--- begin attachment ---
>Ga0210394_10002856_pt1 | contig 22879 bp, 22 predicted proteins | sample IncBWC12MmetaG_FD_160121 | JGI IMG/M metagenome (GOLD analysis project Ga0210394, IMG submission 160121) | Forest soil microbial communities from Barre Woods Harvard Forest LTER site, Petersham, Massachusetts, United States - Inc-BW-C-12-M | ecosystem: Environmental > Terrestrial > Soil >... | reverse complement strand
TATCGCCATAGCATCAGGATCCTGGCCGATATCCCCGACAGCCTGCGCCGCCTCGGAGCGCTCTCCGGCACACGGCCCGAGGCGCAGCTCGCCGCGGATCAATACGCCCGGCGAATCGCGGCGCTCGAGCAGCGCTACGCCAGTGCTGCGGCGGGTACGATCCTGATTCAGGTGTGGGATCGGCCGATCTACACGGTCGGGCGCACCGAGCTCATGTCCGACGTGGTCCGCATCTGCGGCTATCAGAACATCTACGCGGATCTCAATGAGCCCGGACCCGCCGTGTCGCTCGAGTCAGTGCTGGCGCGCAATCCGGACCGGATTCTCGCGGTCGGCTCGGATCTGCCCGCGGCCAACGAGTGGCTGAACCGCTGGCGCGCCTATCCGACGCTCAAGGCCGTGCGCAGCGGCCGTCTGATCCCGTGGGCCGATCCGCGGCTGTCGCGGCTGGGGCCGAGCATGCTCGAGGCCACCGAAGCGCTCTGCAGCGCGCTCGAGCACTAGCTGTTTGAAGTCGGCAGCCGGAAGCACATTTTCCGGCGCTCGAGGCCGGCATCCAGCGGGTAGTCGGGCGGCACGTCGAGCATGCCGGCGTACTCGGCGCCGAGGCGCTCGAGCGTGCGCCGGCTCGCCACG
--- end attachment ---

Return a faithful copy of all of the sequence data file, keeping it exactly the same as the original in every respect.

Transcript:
>Ga0210394_10002856_pt1 | contig 22879 bp, 22 predicted proteins | sample IncBWC12MmetaG_FD_160121 | JGI IMG/M metagenome (GOLD analysis project Ga0210394, IMG submission 160121) | Forest soil microbial communities from Barre Woods Harvard Forest LTER site, Petersham, Massachusetts, United States - Inc-BW-C-12-M | ecosystem: Environmental > Terrestrial > Soil >... | reverse complement strand
TATCGCCATAGCATCAGGATCCTGGCCGATATCCCCGACAGCCTGCGCCGCCTCGGAGCGCTCTCCGGCACACGGCCCGAGGCGCAGCTCGCCGCGGATCAATACGCCCGGCGAATCGCGGCGCTCGAGCAGCGCTACGCCAGTGCTGCGGCGGGTACGATCCTGATTCAGGTGTGGGATCGGCCGATCTACACGGTCGGGCGCACCGAGCTCATGTCCGACGTGGTCCGCATCTGCGGCTATCAGAACATCTACGCGGATCTCAATGAGCCCGGACCCGCCGTGTCGCTCGAGTCAGTGCTGGCGCGCAATCCGGACCGGATTCTCGCGGTCGGCTCGGATCTGCCCGCGGCCAACGAGTGGCTGAACCGCTGGCGCGCCTATCCGACGCTCAAGGCCGTGCGCAGCGGCCGTCTGATCCCGTGGGCCGATCCGCGGCTGTCGCGGCTGGGGCCGAGCATGCTCGAGGCCACCGAAGCGCTCTGCAGCGCGCTCGAGCACTAGCTGTTTGAAGTCGGCAGCCGGAAGCACATTTTCCGGCGCTCGAGGCCGGCATCCAGCGGGTAGTCGGGCGGCACGTCGAGCATGCCGGCGTACTCGGCGCCGAGGCGCTCGAGCGTGCGCCGGCTCGCCACG